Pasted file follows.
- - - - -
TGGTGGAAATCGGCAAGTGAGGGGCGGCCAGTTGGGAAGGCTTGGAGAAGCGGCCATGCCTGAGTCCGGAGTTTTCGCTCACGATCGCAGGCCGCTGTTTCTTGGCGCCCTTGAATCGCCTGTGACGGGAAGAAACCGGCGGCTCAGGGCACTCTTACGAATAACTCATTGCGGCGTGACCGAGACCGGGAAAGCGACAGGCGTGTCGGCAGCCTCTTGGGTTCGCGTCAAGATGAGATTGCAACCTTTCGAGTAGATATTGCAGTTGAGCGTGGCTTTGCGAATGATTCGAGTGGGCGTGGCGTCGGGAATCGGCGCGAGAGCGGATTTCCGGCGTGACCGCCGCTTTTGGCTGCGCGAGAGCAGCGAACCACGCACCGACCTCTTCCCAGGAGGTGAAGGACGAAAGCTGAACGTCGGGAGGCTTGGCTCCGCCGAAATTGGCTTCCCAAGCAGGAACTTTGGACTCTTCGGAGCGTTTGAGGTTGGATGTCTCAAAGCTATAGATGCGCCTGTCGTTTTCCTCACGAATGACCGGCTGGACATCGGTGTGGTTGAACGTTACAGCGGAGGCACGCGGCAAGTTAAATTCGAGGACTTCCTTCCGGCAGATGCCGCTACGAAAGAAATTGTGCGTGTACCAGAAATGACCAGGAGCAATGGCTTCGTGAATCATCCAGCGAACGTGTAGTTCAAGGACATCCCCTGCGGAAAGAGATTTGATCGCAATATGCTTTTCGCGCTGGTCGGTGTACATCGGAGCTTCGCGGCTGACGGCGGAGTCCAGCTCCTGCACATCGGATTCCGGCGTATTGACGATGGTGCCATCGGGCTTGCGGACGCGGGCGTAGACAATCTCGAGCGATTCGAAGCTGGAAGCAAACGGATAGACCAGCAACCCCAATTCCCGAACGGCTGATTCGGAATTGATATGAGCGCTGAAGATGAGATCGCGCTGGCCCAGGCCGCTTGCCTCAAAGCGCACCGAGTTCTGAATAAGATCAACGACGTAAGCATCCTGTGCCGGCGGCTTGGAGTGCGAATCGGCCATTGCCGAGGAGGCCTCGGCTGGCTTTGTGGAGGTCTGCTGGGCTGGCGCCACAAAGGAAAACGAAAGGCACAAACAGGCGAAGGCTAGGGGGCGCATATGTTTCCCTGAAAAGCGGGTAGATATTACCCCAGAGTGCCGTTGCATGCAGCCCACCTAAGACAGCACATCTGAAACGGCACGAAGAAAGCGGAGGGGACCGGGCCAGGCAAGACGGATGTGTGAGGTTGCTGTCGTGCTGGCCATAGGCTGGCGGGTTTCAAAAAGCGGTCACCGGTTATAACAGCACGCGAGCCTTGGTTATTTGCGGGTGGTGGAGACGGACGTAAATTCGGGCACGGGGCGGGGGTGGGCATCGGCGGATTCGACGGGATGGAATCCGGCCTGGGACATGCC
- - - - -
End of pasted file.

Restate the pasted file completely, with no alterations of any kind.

TGGTGGAAATCGGCAAGTGAGGGGCGGCCAGTTGGGAAGGCTTGGAGAAGCGGCCATGCCTGAGTCCGGAGTTTTCGCTCACGATCGCAGGCCGCTGTTTCTTGGCGCCCTTGAATCGCCTGTGACGGGAAGAAACCGGCGGCTCAGGGCACTCTTACGAATAACTCATTGCGGCGTGACCGAGACCGGGAAAGCGACAGGCGTGTCGGCAGCCTCTTGGGTTCGCGTCAAGATGAGATTGCAACCTTTCGAGTAGATATTGCAGTTGAGCGTGGCTTTGCGAATGATTCGAGTGGGCGTGGCGTCGGGAATCGGCGCGAGAGCGGATTTCCGGCGTGACCGCCGCTTTTGGCTGCGCGAGAGCAGCGAACCACGCACCGACCTCTTCCCAGGAGGTGAAGGACGAAAGCTGAACGTCGGGAGGCTTGGCTCCGCCGAAATTGGCTTCCCAAGCAGGAACTTTGGACTCTTCGGAGCGTTTGAGGTTGGATGTCTCAAAGCTATAGATGCGCCTGTCGTTTTCCTCACGAATGACCGGCTGGACATCGGTGTGGTTGAACGTTACAGCGGAGGCACGCGGCAAGTTAAATTCGAGGACTTCCTTCCGGCAGATGCCGCTACGAAAGAAATTGTGCGTGTACCAGAAATGACCAGGAGCAATGGCTTCGTGAATCATCCAGCGAACGTGTAGTTCAAGGACATCCCCTGCGGAAAGAGATTTGATCGCAATATGCTTTTCGCGCTGGTCGGTGTACATCGGAGCTTCGCGGCTGACGGCGGAGTCCAGCTCCTGCACATCGGATTCCGGCGTATTGACGATGGTGCCATCGGGCTTGCGGACGCGGGCGTAGACAATCTCGAGCGATTCGAAGCTGGAAGCAAACGGATAGACCAGCAACCCCAATTCCCGAACGGCTGATTCGGAATTGATATGAGCGCTGAAGATGAGATCGCGCTGGCCCAGGCCGCTTGCCTCAAAGCGCACCGAGTTCTGAATAAGATCAACGACGTAAGCATCCTGTGCCGGCGGCTTGGAGTGCGAATCGGCCATTGCCGAGGAGGCCTCGGCTGGCTTTGTGGAGGTCTGCTGGGCTGGCGCCACAAAGGAAAACGAAAGGCACAAACAGGCGAAGGCTAGGGGGCGCATATGTTTCCCTGAAAAGCGGGTAGATATTACCCCAGAGTGCCGTTGCATGCAGCCCACCTAAGACAGCACATCTGAAACGGCACGAAGAAAGCGGAGGGGACCGGGCCAGGCAAGACGGATGTGTGAGGTTGCTGTCGTGCTGGCCATAGGCTGGCGGGTTTCAAAAAGCGGTCACCGGTTATAACAGCACGCGAGCCTTGGTTATTTGCGGGTGGTGGAGACGGACGTAAATTCGGGCACGGGGCGGGGGTGGGCATCGGCGGATTCGACGGGATGGAATCCGGCCTGGGACATGCC